• Gadi andar “peet” do – chipka ke lagaoo (at parking)
  • Ek ulte haath ki doonga, muh ghoom jaayega, pata bhi nahin chalega aa riya hai ki jaa riya hai(I will slap u so hard with my left hand, your head will tilt and nobody will be able to tell, if you are coming or going)
  • Lapak lo lapak lo (chai jaldi se utha lo………)
  • Typical Startup politicians ad campaign · Arif Akeel – Standard banner: “Apke apney jujharoo aavam karmath neta manneeyey sri arif akeel urf guttu bhai ko bhaari maton se vijaiyee banayein. Chunaav chinha – Haath ka panja, Veeneet pappu, mohan, aantu, bantu aur hasan bhai”
  •  Arey Khaan Mamoooo ( To call anyone )
  • Arey Khaan Ek maghai banana bina supari – baba 160 maar ke (Pan Order at Banarsi Paan Bhandaar)
  •  Aur khaan Pathaan ( To greet someone)
  • Zero bate sannata chachaooooo ekdum bhannaat lag riya hega (uncle is looking smart)
  • Akhaan sab kismat ki luck hai
  • Iscooter thodi silo (slow) chalana
  • Rawangee daal lo (Lets go)
  • Kyon jhoom riya hega be (where are you roaming around?)
  • Kanney kat gaye ( in reference to kite flying )

 Sar par de riya hega mila mila ke ( Can’t bear him anymore)



Fun Facts!  

  • An average Bhopali auto driver spells out abuses at the rate of 15-20 per min, each abuse at least 4-5 words long.

  • Board office ka addres??? Go to MP Nagar square Ambedkar statue will tell you.

  • Shawar ali model/actor is blood relative of almost to everyone in Old Bhopal (mere chaca ka ladka hai,   mere mamu hain,   mere mamu ka ladka hai   n many more……..)
  • Where would you find the greastest number of look alikes of Dhonis, Mithuns and Govindas in the world? – Near Bada Talaab in Bhopal
  • To sum it all….



Author : Nimesh Kiran Verma (Fb link).

Credits : The list of dialogues etc was compiled over by bhopalites in the good old days of orkut.
Most of them were obtained from  a mind-blowing community “AMA KHA BHOPALI”.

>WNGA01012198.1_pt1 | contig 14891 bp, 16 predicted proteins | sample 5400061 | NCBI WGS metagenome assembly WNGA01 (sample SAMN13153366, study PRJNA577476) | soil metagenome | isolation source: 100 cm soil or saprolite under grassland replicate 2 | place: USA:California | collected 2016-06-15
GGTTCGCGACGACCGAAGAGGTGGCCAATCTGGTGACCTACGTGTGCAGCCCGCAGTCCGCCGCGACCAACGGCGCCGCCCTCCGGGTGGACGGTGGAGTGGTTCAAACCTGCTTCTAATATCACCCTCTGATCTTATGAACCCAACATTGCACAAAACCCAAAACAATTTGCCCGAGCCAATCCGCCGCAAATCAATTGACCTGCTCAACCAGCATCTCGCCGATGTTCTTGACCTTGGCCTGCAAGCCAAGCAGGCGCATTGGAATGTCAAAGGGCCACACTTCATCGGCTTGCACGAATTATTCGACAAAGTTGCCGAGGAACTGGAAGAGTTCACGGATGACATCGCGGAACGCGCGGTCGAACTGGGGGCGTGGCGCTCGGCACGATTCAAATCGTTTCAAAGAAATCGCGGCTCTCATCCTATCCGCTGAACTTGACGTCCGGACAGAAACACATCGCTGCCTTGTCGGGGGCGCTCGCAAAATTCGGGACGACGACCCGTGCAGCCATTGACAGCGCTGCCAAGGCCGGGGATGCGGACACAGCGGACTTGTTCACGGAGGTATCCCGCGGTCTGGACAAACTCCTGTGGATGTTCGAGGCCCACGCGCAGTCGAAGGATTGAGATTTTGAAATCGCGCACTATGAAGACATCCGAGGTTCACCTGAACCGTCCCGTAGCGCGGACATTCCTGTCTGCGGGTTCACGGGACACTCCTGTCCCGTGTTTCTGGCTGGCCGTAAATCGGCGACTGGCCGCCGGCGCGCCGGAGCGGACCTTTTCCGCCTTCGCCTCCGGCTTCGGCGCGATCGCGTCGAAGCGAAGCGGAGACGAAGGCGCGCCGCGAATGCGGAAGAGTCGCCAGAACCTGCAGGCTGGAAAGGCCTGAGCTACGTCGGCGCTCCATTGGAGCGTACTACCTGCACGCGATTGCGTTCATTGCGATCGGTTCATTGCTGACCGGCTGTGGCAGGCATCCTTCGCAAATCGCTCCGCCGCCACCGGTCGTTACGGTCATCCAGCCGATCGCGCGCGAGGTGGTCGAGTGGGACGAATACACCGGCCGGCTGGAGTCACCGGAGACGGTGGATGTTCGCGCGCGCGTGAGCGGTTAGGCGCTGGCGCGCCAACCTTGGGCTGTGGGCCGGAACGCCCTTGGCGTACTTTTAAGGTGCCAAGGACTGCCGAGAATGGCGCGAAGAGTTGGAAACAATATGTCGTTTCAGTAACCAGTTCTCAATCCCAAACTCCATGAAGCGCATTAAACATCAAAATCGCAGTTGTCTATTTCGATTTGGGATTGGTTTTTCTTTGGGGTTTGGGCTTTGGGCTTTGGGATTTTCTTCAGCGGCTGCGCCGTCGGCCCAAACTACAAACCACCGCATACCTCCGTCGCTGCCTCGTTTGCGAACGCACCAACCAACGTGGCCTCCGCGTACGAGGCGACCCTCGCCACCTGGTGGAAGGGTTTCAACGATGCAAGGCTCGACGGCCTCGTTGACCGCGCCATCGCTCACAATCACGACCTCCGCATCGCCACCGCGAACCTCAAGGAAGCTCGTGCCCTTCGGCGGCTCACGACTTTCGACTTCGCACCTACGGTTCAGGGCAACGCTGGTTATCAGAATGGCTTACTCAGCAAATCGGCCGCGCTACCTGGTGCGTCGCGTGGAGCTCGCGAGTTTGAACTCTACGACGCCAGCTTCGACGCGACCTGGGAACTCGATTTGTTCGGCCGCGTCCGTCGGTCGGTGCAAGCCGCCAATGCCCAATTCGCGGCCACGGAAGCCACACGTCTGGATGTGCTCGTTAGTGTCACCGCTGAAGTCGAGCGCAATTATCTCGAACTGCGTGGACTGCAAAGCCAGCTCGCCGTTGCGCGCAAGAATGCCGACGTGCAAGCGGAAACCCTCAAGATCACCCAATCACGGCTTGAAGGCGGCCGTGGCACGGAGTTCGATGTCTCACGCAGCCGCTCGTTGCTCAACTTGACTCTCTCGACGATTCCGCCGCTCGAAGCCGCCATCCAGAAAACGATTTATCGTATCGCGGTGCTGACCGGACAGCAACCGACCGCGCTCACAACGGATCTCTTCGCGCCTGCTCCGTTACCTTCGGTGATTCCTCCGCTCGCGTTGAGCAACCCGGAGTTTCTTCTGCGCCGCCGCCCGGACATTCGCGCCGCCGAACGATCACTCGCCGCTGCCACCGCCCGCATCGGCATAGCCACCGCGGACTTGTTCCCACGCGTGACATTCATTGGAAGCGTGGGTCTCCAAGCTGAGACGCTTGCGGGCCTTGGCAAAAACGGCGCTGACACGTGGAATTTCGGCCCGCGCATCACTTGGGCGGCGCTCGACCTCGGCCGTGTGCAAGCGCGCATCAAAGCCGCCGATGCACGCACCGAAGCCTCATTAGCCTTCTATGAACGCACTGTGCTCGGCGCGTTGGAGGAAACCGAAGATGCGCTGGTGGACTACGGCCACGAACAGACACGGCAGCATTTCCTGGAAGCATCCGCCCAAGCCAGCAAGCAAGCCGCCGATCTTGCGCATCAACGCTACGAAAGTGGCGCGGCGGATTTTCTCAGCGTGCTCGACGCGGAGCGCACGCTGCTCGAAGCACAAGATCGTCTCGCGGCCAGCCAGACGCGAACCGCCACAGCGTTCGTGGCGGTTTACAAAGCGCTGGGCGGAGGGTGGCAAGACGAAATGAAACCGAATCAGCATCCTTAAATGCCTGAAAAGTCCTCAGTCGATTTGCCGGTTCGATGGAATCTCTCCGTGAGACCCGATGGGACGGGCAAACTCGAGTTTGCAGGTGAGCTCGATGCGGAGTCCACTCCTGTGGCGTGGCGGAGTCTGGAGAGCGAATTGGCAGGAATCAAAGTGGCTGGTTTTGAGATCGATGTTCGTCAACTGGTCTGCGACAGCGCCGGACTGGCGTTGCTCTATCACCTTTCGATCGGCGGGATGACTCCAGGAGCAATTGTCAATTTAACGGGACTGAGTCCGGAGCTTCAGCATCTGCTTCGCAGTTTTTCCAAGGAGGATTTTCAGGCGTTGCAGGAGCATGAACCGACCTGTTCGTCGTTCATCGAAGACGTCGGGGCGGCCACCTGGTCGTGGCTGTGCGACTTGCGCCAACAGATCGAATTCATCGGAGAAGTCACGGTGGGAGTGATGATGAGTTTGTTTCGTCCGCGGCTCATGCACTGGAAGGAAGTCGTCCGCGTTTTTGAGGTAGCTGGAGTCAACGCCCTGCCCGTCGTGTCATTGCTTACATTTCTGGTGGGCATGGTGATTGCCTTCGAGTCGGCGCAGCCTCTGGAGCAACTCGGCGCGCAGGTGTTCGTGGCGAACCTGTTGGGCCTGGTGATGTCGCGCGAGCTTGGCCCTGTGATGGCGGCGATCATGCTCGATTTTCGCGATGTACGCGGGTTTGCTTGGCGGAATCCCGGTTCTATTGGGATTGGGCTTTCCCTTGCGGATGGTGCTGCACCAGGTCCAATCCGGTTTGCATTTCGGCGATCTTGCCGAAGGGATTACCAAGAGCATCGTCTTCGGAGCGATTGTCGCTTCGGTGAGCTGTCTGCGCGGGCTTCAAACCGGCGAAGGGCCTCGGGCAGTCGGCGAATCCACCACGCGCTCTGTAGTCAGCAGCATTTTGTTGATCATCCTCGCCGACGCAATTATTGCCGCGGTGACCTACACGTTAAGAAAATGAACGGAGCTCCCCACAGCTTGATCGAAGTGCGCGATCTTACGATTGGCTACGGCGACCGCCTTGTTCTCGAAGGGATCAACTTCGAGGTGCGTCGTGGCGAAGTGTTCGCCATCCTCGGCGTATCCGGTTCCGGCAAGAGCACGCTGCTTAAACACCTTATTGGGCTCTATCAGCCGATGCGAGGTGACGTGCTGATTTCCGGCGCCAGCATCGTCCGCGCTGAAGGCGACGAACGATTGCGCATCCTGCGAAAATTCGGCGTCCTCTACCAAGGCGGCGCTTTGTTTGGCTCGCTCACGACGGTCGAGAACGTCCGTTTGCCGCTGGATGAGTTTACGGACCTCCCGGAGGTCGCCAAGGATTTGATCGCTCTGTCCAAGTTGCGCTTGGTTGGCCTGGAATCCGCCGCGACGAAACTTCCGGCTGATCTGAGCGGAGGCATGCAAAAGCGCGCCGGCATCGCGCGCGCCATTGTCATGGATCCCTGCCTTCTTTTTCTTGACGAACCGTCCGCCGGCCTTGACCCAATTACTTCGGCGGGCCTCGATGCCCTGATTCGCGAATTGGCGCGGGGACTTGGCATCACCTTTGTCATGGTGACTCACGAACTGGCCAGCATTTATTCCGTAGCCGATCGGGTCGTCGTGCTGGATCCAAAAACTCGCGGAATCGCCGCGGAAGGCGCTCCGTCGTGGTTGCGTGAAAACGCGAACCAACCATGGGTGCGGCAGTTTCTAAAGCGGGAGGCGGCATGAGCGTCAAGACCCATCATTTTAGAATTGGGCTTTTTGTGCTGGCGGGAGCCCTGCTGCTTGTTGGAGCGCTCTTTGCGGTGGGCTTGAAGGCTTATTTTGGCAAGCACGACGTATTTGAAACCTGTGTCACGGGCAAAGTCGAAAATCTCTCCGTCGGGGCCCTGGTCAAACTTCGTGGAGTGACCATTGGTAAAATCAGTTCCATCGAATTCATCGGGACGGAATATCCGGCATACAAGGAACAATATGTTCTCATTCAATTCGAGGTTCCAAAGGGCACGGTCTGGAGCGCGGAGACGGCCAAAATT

16 signs about a typical bhopali were researched and created by the Author.
Pics were obtained through Internet.


God is in the Rain!

I know there’s no way I can convince you
this is not one of their tricks,
but I don’t care.
I am me.
My name is Valerie.
I don’t think I’ll live much longer and
I wanted to tell someone about my life.
This is the only autobiography
that I will ever write and,


I don’t remember much of those early years,
but I do remember the rain.
My grandmother owned a farm in Tottle Brook
and she used to tell me that
God was in the rain.



Her name was Sarah.
It was her wrists, they were beautiful.

I thought we would love each other for ever.
I remember our teacher telling us
that it was an adolescent phase
that people outgrew.


I didn’t.
In 2002, I fell in love with a girl named Christina.


I couldn’t have done it without Chris holding my hand.


My mother said nothing.
But I’d only told them the truth.
Was that so selfish?

Our integrity sells for so little, but it is all we really have.
It is the very last inch of us,


…we are free.
I’d always known what I wanted to do with my life,
and in 2015 I starred in my first film,
The Salt Flats.
It was the most important role of my life,
not because of my career,
but because that was how I met Ruth.

The first time we kissed,


  We moved to a small flat in London together.

.. and our place always smelt of roses.
Those were the best years of my life.
But America’s war grew worse and worse,
and eventually came to London.


..not for anyone.
I remember how the meaning of words began to change;
how unfamiliar words like
“collateral” and “rendition” became frightening,
while things like “Norsefire” and
the “Articles of Allegiance” became powerful.
I remember how “different” became dangerous.
I still don’t understand it,
why they hate us so much.
They took Ruth while she was out buying food.



It seems strange that my life should end in such a terrible place,

I shall die here.
Every inch of me shall perish. Every inch but one.


.. and it is the only thing in the world worth having.
We must never lose it or give it away.
We must never let them take it from us.
I hope that,
whoever you are,
you escape this place.
I hope that the world turns and that things get better.
But what I hope most of all is that
you understand what I mean
when I tell you that even though
I do not know you,
even though
I may never meet you,
laugh with you,
cry with you,
or kiss you,



With all my heart,



Above is a Monologue by the character Valerie, a prisoner of something similar to a holocaust, by a fictional dictatorship in future Britain.
Depicted in the Comics and the movie : V for Vendetta, written by Andy Wachowski & Larry Wachowski, from characters created by Alan Moore & David Lloyd.

I should remind you that above Wachowski siblings are the same guys who scripted, directed and produced the mind boggling MATRIX series (I’m a huge faaaan!)

Alan Moore: Created Watchmen (Comics), Sandman and few important characters of Batman and Superman.

My jaw many a times drops in awe, when I come across such instances of creativity and to-the-skin portrayal of a character and deep & serious ideas  through a non trivial medium of expression : Comics.

Above monologue is simply a jewel of perfection and every time I go through it I feel the real pain of the fictional Valarie and sobbingly learn that